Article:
Additionally, the use of “dyke” also paints the stereotype of all queer women as masculine presenting, which is not true. Queer women, like all people, express themselves in many different ways that are and are not tied to sexuality. Part of the use of dyke against those perceived as “masculine women” creates this policing of sexuality, that all masculine women must be queer and all queer women must be masculine, and that both are bad things to be. “Dyke” as an attack creates boundaries of who can or cannot be visibly queer. Of course, this is all based by its contrast to cis-heteronormative norms of presentation and gender.
When we use these words to describe the actions, appearance, or other aspects of folks, we then are contributing to policing how people act in the world in ways that are connected to the systemic violence experienced by QUILTBAG folks and privilege those who align with cisgender and heterosexual cultural norms.
QUILTBAG spaces do have an ongoing history of reclaiming these words, much like the word “queer”. Reclaiming refers to the act by a group of peoples of taking something (in this case a word) that has been used in a way that is oppressive or otherwise damaging towards them and taking it as a neutral or positive self and/or group identifier. This can be a powerful, healing, affirming and/or strategic act, but it also is a complex process in which different people have different relationships to the reclamation of certain words. Sometimes, that reclamation can involve people using that identity term for themselves or for groups, like the organization, Dykes on Bikes. However, even if we disagree with a particular reclamation, people ultimately should have autonomy on the words they use to describe and name themselves. Autonomy and agency are some of the aspects of self that are stripped by violence including the violence of these words.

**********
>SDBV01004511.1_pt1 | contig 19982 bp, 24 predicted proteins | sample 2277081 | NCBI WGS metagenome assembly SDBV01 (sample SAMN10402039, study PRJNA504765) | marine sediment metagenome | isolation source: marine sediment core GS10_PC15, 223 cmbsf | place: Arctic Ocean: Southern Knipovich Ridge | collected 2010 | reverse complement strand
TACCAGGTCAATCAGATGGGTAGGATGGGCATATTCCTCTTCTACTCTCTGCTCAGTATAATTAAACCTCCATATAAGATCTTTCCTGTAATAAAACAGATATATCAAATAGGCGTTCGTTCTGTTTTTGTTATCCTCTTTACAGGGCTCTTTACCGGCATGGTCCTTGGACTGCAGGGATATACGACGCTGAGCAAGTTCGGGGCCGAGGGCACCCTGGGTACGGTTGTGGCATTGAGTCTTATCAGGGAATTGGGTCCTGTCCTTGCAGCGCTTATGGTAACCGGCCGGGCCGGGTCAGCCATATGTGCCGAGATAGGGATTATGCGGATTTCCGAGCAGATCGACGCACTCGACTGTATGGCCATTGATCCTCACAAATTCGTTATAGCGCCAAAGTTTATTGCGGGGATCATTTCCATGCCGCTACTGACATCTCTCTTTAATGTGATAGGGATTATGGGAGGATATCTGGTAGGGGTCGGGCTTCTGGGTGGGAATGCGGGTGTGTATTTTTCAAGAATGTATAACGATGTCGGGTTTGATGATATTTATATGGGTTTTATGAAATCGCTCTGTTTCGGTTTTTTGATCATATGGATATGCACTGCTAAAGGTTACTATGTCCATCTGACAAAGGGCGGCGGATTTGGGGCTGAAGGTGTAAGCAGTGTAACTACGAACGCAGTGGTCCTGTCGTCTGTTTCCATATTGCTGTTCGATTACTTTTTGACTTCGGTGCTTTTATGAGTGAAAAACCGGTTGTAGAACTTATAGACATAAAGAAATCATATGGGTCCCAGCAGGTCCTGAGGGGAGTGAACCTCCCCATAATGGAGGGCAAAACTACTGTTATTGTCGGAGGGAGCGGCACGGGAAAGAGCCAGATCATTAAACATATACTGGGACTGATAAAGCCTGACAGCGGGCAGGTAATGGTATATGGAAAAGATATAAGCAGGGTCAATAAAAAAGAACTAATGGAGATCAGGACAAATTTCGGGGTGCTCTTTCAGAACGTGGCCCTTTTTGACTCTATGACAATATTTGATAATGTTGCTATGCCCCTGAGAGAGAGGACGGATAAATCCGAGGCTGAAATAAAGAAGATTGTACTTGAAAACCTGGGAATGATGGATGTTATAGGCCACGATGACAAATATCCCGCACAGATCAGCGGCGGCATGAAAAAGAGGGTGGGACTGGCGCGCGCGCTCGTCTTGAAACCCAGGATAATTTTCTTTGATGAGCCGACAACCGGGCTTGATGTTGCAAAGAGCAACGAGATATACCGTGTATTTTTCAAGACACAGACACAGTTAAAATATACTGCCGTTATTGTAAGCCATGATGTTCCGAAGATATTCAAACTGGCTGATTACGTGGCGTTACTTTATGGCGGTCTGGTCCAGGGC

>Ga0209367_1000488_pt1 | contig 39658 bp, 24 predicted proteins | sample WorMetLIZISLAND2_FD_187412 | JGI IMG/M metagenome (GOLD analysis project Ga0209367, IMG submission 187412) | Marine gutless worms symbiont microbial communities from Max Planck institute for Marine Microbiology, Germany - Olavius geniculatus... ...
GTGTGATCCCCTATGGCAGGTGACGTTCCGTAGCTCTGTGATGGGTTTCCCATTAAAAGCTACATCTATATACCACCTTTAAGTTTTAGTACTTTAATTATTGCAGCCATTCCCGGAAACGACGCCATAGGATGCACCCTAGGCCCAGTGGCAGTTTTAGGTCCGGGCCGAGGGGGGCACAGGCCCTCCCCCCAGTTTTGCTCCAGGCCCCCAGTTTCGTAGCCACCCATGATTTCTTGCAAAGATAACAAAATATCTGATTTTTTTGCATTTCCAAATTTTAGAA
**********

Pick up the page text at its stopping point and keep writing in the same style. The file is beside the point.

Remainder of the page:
Given those histories and their link to creating, enforcing and policing the idea that there are correct ways to enact a gender, a sexuality, attraction or expression (which happens to be cisgender, heterosexual and gender normative ways (that also align with other systems of power)) and also implicitly awards those who aren’t ‘straying’ or seeming to ‘stray’ from these ideas, we should avoid them and seek different language, and more widely, seek to avoid attacking how people move through the world with our language and actions.
A few questions to ask yourself when thinking about using the word fag/dyke:
-am I using this word to describe someone without their consent?
-am I judging or perhaps participating in shaming someone for their actions, appearance and identity?
-am I a QUILTBAG identified person using this word in a strategic, neutral, or positive light?
Remember to never assume people’s identities. Never label anyone without them claiming that identity for themselves.
|Look at that outfit. Only a fag/dyke would wear that!||Those people are so cool! We are totally not assuming anybody’s gender or sexuality in this moment! Their style is on point!|
|Those fags/dykes must be going to the OUTweek dance! They look so ridiculous!||Those folks who are going to the super awesome OUTweek dance have rad outfits!|
|These fags/dykes are flaunting all over the place. Get a room!||Aw! They must be having such a great night, enjoying each other’s company.|
|You’re turning ME down? You must be a fag/dyke!||I completely respect your decision and am going to leave you alone now. I hope you have a good night and I will work to be a better person.|
|What are you doing in this bathroom? Get out, fag/dyke!||Hi! I hope your night is going well!|